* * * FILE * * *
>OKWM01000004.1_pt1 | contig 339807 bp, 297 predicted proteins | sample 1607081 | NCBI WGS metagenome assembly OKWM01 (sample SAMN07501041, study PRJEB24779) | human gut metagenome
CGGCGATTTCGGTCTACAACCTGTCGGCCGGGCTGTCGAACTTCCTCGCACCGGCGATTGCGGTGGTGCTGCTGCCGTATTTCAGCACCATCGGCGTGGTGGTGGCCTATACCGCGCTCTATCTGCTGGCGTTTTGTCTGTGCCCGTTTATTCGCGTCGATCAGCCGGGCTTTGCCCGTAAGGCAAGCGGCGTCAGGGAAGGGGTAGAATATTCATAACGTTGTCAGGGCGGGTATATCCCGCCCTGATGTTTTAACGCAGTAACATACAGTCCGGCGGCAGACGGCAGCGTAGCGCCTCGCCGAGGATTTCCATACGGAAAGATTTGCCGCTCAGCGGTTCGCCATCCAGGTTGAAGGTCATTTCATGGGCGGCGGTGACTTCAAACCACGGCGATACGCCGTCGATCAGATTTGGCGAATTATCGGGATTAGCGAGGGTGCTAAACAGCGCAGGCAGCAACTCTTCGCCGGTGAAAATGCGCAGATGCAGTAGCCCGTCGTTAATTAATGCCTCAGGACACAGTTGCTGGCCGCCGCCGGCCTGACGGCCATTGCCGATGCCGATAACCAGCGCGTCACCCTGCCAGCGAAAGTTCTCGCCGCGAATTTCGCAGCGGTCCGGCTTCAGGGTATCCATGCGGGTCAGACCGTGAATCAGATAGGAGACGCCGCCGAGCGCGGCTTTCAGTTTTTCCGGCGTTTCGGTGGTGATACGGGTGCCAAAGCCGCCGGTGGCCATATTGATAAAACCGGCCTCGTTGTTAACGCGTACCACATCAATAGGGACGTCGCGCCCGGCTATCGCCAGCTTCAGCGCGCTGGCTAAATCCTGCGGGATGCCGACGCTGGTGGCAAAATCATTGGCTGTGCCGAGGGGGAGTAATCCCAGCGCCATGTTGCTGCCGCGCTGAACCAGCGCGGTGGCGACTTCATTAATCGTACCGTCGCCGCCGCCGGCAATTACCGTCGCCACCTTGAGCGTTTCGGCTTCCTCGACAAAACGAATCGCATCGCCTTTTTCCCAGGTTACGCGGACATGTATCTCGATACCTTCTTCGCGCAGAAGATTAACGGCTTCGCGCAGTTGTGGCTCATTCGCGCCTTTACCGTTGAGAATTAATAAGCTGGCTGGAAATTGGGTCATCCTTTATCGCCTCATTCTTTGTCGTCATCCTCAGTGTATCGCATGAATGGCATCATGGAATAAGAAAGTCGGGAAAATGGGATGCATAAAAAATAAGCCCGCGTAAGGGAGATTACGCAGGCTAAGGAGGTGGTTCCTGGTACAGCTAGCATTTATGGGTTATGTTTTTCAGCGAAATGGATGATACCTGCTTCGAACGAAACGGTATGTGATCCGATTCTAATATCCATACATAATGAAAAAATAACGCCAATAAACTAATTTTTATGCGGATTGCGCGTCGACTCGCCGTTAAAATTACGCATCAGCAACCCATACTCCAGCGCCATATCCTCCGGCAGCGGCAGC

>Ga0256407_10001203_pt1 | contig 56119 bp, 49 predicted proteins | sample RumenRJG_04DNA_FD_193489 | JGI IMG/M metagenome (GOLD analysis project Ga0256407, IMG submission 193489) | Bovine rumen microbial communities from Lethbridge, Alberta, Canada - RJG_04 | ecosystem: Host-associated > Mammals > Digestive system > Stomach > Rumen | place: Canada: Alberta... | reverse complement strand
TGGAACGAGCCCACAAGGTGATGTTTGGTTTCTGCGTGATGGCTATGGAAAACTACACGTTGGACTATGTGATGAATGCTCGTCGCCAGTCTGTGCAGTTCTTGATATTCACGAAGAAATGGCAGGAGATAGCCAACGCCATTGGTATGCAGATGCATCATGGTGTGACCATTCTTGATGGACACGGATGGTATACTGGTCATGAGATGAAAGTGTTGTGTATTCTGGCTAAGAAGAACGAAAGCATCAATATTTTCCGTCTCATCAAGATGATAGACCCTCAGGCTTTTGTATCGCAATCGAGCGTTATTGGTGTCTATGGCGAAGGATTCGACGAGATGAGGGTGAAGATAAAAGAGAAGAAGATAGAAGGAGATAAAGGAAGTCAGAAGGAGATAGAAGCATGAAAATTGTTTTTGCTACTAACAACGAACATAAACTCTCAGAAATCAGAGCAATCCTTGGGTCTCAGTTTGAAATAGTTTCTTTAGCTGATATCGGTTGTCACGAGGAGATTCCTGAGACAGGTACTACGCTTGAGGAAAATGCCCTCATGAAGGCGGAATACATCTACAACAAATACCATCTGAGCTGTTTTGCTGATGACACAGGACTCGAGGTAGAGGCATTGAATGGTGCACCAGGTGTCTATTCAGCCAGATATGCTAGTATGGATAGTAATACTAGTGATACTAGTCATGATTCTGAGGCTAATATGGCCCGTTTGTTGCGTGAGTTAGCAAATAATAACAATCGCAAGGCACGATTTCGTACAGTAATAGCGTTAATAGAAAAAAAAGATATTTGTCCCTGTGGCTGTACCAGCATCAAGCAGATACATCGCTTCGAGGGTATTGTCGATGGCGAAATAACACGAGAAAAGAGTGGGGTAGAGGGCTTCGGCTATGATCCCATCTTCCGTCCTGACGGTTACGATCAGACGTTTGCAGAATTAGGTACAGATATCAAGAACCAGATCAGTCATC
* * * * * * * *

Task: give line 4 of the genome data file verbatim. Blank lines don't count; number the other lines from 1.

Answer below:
TGGAACGAGCCCACAAGGTGATGTTTGGTTTCTGCGTGATGGCTATGGAAAACTACACGTTGGACTATGTGATGAATGCTCGTCGCCAGTCTGTGCAGTTCTTGATATTCACGAAGAAATGGCAGGAGATAGCCAACGCCATTGGTATGCAGATGCATCATGGTGTGACCATTCTTGATGGACACGGATGGTATACTGGTCATGAGATGAAAGTGTTGTGTATTCTGGCTAAGAAGAACGAAAGCATCAATATTTTCCGTCTCATCAAGATGATAGACCCTCAGGCTTTTGTATCGCAATCGAGCGTTATTGGTGTCTATGGCGAAGGATTCGACGAGATGAGGGTGAAGATAAAAGAGAAGAAGATAGAAGGAGATAAAGGAAGTCAGAAGGAGATAGAAGCATGAAAATTGTTTTTGCTACTAACAACGAACATAAACTCTCAGAAATCAGAGCAATCCTTGGGTCTCAGTTTGAAATAGTTTCTTTAGCTGATATCGGTTGTCACGAGGAGATTCCTGAGACAGGTACTACGCTTGAGGAAAATGCCCTCATGAAGGCGGAATACATCTACAACAAATACCATCTGAGCTGTTTTGCTGATGACACAGGACTCGAGGTAGAGGCATTGAATGGTGCACCAGGTGTCTATTCAGCCAGATATGCTAGTATGGATAGTAATACTAGTGATACTAGTCATGATTCTGAGGCTAATATGGCCCGTTTGTTGCGTGAGTTAGCAAATAATAACAATCGCAAGGCACGATTTCGTACAGTAATAGCGTTAATAGAAAAAAAAGATATTTGTCCCTGTGGCTGTACCAGCATCAAGCAGATACATCGCTTCGAGGGTATTGTCGATGGCGAAATAACACGAGAAAAGAGTGGGGTAGAGGGCTTCGGCTATGATCCCATCTTCCGTCCTGACGGTTACGATCAGACGTTTGCAGAATTAGGTACAGATATCAAGAACCAGATCAGTCATC